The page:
MANCHESTER, England -- Catholic medical professionals have questioned the reliability of a British review concluding that women who have abortions have no increased risk of developing mental health problems.
The British government-funded "Systematic Review of Induced Abortion and Women's Mental Health" found that though an unwanted pregnancy may cause mental health problems, it made no difference to the mother's mental well-being if she continued with the pregnancy or had an abortion.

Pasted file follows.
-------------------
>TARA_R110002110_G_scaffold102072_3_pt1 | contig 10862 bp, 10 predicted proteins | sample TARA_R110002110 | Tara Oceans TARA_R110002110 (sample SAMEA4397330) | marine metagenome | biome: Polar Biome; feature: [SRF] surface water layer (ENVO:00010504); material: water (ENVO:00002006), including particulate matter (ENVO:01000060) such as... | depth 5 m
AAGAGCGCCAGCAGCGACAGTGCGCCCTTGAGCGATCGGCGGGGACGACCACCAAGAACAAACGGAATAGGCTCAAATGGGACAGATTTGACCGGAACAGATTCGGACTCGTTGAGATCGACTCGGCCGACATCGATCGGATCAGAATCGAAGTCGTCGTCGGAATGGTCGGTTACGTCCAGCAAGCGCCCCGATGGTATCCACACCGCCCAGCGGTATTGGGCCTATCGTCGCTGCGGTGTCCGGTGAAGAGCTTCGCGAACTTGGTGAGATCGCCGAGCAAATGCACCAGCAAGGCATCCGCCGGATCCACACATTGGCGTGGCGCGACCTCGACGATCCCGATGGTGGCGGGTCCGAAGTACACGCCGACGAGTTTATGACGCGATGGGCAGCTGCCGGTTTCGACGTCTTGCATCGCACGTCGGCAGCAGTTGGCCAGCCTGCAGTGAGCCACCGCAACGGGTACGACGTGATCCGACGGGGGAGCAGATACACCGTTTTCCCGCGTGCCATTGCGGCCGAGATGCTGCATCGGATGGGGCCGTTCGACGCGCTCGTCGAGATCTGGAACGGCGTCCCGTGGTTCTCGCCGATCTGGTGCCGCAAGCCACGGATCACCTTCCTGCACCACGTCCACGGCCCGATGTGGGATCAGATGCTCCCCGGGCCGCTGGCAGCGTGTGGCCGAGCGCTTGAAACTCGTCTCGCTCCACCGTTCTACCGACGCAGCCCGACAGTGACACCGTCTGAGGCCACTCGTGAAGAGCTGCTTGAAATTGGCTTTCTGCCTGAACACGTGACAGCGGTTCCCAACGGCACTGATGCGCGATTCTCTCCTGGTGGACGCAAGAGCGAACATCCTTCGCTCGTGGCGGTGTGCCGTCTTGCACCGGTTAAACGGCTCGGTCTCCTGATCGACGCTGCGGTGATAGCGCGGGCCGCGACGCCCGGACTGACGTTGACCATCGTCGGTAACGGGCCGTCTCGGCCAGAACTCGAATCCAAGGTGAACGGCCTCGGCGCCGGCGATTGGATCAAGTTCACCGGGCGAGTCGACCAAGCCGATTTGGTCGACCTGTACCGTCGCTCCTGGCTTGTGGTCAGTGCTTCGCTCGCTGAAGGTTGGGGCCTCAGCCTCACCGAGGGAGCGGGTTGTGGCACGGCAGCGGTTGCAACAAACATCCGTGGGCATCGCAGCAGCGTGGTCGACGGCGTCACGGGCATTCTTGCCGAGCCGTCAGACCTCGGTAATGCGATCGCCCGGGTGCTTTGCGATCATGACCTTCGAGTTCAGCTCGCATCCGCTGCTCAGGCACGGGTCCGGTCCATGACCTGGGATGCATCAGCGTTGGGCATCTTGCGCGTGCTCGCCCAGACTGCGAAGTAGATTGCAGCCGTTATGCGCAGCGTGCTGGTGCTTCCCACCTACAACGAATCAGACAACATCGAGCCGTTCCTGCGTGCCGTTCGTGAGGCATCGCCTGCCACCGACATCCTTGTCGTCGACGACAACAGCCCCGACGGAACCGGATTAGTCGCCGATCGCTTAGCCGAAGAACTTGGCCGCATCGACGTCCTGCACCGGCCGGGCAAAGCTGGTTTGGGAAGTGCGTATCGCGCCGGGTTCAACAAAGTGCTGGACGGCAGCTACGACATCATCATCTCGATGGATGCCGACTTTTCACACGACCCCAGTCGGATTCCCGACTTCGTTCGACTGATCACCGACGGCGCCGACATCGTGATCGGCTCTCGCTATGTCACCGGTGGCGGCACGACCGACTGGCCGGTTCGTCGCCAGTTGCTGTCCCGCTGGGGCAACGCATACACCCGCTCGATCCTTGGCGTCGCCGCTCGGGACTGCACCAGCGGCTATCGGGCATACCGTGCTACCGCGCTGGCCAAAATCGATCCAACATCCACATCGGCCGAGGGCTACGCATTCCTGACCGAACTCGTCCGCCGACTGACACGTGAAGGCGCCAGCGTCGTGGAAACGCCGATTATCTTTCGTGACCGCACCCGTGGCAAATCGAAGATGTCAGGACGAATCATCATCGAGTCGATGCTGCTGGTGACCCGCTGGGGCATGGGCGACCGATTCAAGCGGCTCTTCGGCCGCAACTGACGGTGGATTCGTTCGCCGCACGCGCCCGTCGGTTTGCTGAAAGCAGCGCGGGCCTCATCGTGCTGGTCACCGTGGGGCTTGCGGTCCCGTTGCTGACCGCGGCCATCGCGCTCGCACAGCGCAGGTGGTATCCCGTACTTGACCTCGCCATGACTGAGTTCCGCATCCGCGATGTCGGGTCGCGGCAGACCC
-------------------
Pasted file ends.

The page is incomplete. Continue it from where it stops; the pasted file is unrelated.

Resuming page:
The review was carried out by the National Collaborating Centre for Mental Health at the Royal College of Psychiatry and published by the Academy of Medical Royal Colleges in early December.
Dr. Roch Cantwell, a consultant perinatal psychiatrist who led the review, said the work showed "that abortion is not associated with an increase in mental health problems."
"Women who are carrying an unwanted pregnancy should be reassured that current evidence shows they are no more likely to experience mental health problems if they decide to have an abortion than if they decide to give birth," Cantwell said in a Dec. 9 statement.